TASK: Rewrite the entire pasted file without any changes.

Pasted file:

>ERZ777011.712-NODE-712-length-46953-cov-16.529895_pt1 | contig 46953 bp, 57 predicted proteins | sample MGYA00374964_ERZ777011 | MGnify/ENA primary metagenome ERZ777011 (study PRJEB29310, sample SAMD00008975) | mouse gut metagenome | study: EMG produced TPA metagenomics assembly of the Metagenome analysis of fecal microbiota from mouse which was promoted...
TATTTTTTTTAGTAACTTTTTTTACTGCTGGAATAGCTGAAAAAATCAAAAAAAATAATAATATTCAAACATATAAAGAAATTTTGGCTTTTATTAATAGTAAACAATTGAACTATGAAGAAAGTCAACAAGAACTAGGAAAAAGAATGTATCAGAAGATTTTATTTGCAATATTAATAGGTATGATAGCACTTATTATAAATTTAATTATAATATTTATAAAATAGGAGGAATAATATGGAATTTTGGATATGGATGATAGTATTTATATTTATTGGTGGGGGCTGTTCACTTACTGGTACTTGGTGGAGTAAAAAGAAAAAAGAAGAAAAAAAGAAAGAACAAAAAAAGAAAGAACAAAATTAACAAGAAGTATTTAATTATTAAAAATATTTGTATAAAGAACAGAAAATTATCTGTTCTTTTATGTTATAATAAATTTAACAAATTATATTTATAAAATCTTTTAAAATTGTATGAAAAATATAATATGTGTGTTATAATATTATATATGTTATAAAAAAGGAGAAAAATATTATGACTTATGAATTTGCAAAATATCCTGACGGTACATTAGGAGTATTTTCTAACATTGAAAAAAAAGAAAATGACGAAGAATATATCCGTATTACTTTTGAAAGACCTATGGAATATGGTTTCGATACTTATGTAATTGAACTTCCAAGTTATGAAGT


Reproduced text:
>ERZ777011.712-NODE-712-length-46953-cov-16.529895_pt1 | contig 46953 bp, 57 predicted proteins | sample MGYA00374964_ERZ777011 | MGnify/ENA primary metagenome ERZ777011 (study PRJEB29310, sample SAMD00008975) | mouse gut metagenome | study: EMG produced TPA metagenomics assembly of the Metagenome analysis of fecal microbiota from mouse which was promoted...
TATTTTTTTTAGTAACTTTTTTTACTGCTGGAATAGCTGAAAAAATCAAAAAAAATAATAATATTCAAACATATAAAGAAATTTTGGCTTTTATTAATAGTAAACAATTGAACTATGAAGAAAGTCAACAAGAACTAGGAAAAAGAATGTATCAGAAGATTTTATTTGCAATATTAATAGGTATGATAGCACTTATTATAAATTTAATTATAATATTTATAAAATAGGAGGAATAATATGGAATTTTGGATATGGATGATAGTATTTATATTTATTGGTGGGGGCTGTTCACTTACTGGTACTTGGTGGAGTAAAAAGAAAAAAGAAGAAAAAAAGAAAGAACAAAAAAAGAAAGAACAAAATTAACAAGAAGTATTTAATTATTAAAAATATTTGTATAAAGAACAGAAAATTATCTGTTCTTTTATGTTATAATAAATTTAACAAATTATATTTATAAAATCTTTTAAAATTGTATGAAAAATATAATATGTGTGTTATAATATTATATATGTTATAAAAAAGGAGAAAAATATTATGACTTATGAATTTGCAAAATATCCTGACGGTACATTAGGAGTATTTTCTAACATTGAAAAAAAAGAAAATGACGAAGAATATATCCGTATTACTTTTGAAAGACCTATGGAATATGGTTTCGATACTTATGTAATTGAACTTCCAAGTTATGAAGT